The question of the brain's capacity usually brings up remarks that the human brain contains about 100 billion neurons. If each one has, say, 1,000 or more connections to other neurons, this produces some 100 trillion connections in which our memory can be held. These connections are between synapses, which change in strength and size when activated. These changes are a critical part of the memory code. In fact, synaptic strength is analogous to the 1s and 0s that computers use to encode information.

But, here's the thing: unlike the binary code of computers, there are more than two sizes available to synapses. On the basis of the not-very-precise tools researchers had available, they had come up with three sizes: small, medium and large. They also had calculated that the difference between the smallest and largest was a factor of 60.

Here is where the new work comes in, because new techniques have enabled researchers to now see that synapses have far more options open to them. Synapses can, it seems, vary by as little as 8%, creating a possible 26 different sizes available, which corresponds to storing 4.7 bits of information at each synapse, as opposed to one or two.

Despite the precision that this 8% speaks to, hippocampal synapses are notoriously unreliable, with signals typically activating the next neuron only 10-20% of the time. But this seeming unreliability is a feature not a bug. It means a single spike isn't going to do the job; what's needed is a stable change in synaptic strength, which comes from repeated and averaged inputs. Synapses are constantly adjusting, averaging out their success and failure rates over time.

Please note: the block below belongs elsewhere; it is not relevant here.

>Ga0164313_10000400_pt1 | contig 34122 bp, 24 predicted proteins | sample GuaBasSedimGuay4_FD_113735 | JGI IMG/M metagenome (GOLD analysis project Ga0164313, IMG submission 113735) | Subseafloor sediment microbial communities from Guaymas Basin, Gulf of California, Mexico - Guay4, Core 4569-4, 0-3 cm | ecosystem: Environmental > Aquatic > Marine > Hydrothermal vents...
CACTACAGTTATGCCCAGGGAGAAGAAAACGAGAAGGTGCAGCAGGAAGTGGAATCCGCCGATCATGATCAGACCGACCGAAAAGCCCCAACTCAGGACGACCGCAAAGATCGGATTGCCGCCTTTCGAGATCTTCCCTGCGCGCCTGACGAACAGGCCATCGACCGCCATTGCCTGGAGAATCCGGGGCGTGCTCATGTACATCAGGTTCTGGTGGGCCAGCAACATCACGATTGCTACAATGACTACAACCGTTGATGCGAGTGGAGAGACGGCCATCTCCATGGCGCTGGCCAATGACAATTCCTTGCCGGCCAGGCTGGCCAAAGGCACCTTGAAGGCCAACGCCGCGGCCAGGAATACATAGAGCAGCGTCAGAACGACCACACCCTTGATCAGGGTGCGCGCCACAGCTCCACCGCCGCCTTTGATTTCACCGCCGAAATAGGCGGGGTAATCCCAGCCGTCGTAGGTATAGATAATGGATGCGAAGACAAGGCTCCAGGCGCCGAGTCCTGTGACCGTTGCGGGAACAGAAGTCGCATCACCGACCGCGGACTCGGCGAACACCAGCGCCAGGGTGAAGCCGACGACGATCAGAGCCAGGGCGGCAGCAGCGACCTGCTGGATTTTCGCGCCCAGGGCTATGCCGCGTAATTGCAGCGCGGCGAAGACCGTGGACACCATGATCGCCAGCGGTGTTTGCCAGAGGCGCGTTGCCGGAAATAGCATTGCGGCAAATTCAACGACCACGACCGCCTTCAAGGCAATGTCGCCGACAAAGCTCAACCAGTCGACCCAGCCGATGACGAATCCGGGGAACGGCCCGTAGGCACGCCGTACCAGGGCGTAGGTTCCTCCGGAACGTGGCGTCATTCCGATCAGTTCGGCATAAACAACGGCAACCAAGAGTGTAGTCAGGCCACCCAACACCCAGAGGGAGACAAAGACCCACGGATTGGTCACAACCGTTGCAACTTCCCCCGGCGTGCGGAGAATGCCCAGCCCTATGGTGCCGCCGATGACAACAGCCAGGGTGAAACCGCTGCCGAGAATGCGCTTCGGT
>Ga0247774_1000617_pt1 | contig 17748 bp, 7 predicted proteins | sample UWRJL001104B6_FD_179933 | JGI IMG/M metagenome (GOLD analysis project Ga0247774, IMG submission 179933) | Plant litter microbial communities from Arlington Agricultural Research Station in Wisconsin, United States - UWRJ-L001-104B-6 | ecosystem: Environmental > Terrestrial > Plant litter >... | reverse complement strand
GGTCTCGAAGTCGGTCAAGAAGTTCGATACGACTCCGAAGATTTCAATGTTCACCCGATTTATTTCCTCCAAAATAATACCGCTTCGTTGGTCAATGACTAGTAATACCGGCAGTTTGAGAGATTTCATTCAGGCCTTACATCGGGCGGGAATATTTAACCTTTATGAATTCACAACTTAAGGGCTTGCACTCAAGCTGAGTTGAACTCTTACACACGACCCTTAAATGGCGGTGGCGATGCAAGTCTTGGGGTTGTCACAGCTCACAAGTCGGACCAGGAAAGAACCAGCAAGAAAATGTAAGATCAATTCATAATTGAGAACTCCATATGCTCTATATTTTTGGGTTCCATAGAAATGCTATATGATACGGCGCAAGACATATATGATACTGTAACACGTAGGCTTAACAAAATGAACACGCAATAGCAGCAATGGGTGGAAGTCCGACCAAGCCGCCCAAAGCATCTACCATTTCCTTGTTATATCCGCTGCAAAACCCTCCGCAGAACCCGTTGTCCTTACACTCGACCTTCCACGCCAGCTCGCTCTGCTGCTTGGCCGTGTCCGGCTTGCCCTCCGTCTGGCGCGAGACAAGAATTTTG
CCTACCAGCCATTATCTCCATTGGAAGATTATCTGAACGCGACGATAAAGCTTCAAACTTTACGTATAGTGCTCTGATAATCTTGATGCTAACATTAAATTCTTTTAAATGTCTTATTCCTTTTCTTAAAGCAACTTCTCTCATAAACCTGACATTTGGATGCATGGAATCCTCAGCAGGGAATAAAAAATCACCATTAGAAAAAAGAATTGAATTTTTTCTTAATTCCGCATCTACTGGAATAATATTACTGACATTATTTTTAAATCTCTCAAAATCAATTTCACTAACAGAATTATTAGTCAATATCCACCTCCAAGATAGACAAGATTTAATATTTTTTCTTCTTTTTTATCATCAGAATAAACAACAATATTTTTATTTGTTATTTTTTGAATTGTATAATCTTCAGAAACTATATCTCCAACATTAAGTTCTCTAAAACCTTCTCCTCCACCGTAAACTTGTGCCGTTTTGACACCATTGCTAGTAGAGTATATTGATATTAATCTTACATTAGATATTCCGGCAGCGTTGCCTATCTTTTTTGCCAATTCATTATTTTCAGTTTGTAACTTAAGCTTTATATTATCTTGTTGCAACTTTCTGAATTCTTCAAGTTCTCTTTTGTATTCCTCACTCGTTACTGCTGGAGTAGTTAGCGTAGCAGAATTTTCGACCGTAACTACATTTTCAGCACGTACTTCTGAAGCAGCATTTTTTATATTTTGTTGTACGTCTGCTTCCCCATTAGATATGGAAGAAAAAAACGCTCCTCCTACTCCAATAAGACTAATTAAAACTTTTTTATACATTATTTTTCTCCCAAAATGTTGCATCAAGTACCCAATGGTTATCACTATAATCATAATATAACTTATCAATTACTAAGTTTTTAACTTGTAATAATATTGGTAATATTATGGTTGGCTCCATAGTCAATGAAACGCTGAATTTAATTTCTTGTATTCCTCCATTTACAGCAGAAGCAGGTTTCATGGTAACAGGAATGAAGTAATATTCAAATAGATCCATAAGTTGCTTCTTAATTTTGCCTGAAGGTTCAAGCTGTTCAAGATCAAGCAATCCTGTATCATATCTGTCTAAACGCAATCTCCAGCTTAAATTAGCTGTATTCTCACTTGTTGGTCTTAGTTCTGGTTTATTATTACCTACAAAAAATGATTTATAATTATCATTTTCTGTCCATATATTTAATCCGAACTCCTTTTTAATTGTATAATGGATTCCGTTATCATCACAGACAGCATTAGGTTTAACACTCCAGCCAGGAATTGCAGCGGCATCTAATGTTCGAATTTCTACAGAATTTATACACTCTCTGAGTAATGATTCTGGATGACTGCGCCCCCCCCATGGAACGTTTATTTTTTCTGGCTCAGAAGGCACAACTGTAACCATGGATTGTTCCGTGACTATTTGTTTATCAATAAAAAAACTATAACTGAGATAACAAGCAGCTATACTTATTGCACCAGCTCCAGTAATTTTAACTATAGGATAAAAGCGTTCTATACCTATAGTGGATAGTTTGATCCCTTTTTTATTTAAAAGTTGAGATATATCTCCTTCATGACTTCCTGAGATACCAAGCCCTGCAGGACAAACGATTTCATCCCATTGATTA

The researchers calculate that, for the smallest synapses, about 1,500 events cause a change in their size/ability (20 minutes), while for the largest synapses, only a couple hundred signaling events (1 to 2 minutes) cause a change. In other words, every 2 to 20 minutes, your synapses are going up or down to the next size, in response to the signals they're receiving.

Based on this new information, the new estimate is that the brain can hold at least a petabyte of information, about as much as the World Wide Web currently holds. This is ten times more than previously estimated.